National Science Foundation, NSF, provides funding to increase the privacy and security of RFID smart tags, through better cryptographics.
... "Strengthened security for smart tags - the wireless devices that allow drivers to zip through automatic tollbooths or pass a security desk with the flash of a card - is the aim of a new initiative that has received $1.1 million from the National Science Foundation. Led by Kevin Fu of the University of Massachusetts Amherst, the researchers are developing much-needed cryptographic protocols, hardware and applications for the increasingly common devices. Millions of consumers already use smart tags—wireless devices that use radio waves to identify and authenticate people and things - and they will become more numerous, says Fu.
Smart tags - which include Radio-Frequency Identification (RFID) tags—are already used to track items from library books to merchandise to cattle. Increasingly, they are replacing the magnetic stripe cards used in security badges and mass transit cards, sometimes also serving as electronic cash. The tags will soon be incorporated into documents such as passports; their use is being explored for tracking medical records and prison inmates. But the tags, which also include contactless smart cards and low-resource sensors, are a technology that has crept in from the edge of the Internet and they present new challenges in terms of security and privacy issues, says Fu.
The unique environment presented by smart tags - they can operate without human intervention and without a physically connected power source - presents unique security concerns, says Fu. Smart tags automatically respond to the device that reads them, so human users don't have the traditional means of giving or denying consent to the reader. This infrastructure of untrusted readers and tags requires an approach that preserves privacy while maintaining the flexibility and convenience that the tags offer.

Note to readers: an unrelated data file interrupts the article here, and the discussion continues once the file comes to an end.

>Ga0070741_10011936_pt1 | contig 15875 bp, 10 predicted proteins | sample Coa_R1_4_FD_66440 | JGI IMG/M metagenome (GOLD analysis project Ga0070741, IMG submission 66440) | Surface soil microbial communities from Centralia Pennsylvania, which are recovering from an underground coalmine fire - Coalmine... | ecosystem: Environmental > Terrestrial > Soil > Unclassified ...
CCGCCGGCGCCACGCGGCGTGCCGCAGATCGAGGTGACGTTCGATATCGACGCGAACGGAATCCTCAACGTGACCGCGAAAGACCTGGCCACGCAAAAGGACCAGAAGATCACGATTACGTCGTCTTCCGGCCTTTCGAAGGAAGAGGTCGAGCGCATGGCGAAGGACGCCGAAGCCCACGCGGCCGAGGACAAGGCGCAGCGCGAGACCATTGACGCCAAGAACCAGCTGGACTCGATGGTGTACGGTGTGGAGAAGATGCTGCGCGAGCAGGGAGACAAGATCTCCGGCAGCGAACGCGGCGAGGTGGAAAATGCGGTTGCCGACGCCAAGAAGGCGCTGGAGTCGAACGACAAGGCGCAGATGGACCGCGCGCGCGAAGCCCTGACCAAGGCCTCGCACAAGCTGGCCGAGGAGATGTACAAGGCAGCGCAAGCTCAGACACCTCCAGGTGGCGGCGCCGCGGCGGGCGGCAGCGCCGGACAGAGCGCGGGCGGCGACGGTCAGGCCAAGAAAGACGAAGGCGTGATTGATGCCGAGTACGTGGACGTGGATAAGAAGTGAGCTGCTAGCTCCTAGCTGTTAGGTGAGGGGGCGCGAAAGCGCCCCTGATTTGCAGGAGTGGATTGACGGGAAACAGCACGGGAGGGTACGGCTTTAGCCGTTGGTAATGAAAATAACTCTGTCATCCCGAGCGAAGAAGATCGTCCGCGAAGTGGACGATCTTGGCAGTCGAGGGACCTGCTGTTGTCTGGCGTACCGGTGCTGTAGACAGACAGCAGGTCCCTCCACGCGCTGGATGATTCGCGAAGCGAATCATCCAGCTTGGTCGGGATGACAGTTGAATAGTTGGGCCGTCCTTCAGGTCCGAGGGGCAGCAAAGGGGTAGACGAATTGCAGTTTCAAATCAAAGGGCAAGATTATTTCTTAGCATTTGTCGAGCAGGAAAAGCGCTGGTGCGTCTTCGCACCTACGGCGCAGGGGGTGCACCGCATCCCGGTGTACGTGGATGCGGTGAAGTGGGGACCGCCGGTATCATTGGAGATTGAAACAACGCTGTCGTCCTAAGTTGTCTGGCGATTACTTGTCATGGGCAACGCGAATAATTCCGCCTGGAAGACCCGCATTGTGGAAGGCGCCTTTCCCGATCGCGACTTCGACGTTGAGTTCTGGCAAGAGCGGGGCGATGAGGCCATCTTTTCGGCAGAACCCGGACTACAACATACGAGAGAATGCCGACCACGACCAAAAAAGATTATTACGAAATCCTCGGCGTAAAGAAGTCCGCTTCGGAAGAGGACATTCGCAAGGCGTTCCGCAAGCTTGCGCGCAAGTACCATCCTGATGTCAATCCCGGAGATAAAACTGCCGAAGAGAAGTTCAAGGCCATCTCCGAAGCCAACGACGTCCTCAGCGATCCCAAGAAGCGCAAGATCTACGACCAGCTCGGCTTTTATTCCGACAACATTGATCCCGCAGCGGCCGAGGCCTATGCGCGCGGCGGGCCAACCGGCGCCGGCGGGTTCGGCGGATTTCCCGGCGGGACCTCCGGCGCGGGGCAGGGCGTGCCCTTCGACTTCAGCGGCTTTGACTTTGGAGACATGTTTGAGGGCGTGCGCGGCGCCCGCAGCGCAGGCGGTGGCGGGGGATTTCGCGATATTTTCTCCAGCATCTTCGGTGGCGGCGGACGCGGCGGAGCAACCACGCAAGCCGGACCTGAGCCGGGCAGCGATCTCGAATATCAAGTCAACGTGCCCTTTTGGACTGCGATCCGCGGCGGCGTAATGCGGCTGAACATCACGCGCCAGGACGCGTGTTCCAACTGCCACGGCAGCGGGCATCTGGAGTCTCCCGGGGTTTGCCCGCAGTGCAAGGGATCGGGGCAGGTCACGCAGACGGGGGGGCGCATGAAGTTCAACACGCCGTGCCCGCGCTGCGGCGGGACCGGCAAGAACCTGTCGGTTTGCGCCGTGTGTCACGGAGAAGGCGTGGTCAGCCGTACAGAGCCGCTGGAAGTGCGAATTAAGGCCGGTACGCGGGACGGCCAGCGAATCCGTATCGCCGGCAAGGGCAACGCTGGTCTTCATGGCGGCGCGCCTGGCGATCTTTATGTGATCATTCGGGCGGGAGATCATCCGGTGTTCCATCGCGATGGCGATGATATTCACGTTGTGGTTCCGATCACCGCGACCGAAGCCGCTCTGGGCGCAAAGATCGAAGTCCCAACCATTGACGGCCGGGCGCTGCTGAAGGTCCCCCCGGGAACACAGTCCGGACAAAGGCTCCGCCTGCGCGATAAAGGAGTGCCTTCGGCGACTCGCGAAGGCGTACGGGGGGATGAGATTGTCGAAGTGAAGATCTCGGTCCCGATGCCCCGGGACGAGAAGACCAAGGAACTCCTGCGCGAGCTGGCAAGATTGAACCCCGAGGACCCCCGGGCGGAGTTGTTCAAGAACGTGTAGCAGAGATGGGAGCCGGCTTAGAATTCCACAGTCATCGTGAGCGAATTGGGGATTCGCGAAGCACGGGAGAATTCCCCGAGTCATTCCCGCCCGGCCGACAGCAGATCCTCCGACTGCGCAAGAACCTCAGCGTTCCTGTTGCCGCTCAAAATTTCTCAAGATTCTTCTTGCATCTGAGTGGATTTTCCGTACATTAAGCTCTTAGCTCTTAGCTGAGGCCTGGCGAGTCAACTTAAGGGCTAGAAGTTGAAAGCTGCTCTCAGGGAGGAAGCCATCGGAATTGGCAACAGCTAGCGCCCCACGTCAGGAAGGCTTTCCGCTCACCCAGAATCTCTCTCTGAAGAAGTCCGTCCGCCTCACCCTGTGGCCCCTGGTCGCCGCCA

The new consortium, dubbed the RFID ConsortiUm for Security and Privacy (RFID-CUSP), takes these operating conditions into account and is designing new cryptographic definitions, algorithms and models that will lay the solid foundation on which secure applications can be built. As part of their project, the researchers are working with the San Francisco Bay Area Rapid Transit District (BART). The project will result in the first completely open, publicly available software for experimenting with RFID security and privacy. " ...
UMass Amherst: UMass Amherst-Led Research Will Protect Consumers by Ramping Up Security for Smart TagsKevin Fu
: "Open cryptanalysis of existing RFID protocols will give assurance in the soundness of reliable RFID technology. At UMass
, we are investigating how to build secure RFID-based systems. "The Sensor Revolution: Industry & Commerce
: "Radio Frequency Identification (RFID
) stands among the fastest-proliferating sensor technologies. RFID systems combine electromagnetic sensing with radio communications. RFID tags and interrogators can be used to track inventory in a warehouse or collect tolls from moving cars. "Understanding Contactless Smart Card Technologies and Some of the Leading Reader/Card Product Providers (PDF)
: "That transmission could then be replayed to a reader to gain access illicitly at some time in the future. In contrast, today’s secure contactless cards and readers (such as XceedID ISO-X and HID iCLASS) employ a myriad of cryptographic techniques. These techniques encrypt data in ways that render it useless to an illicit user. Thus, traditional proximity cards and readers provide inferior communication security when compared to secure contactless smart cards and readers. "
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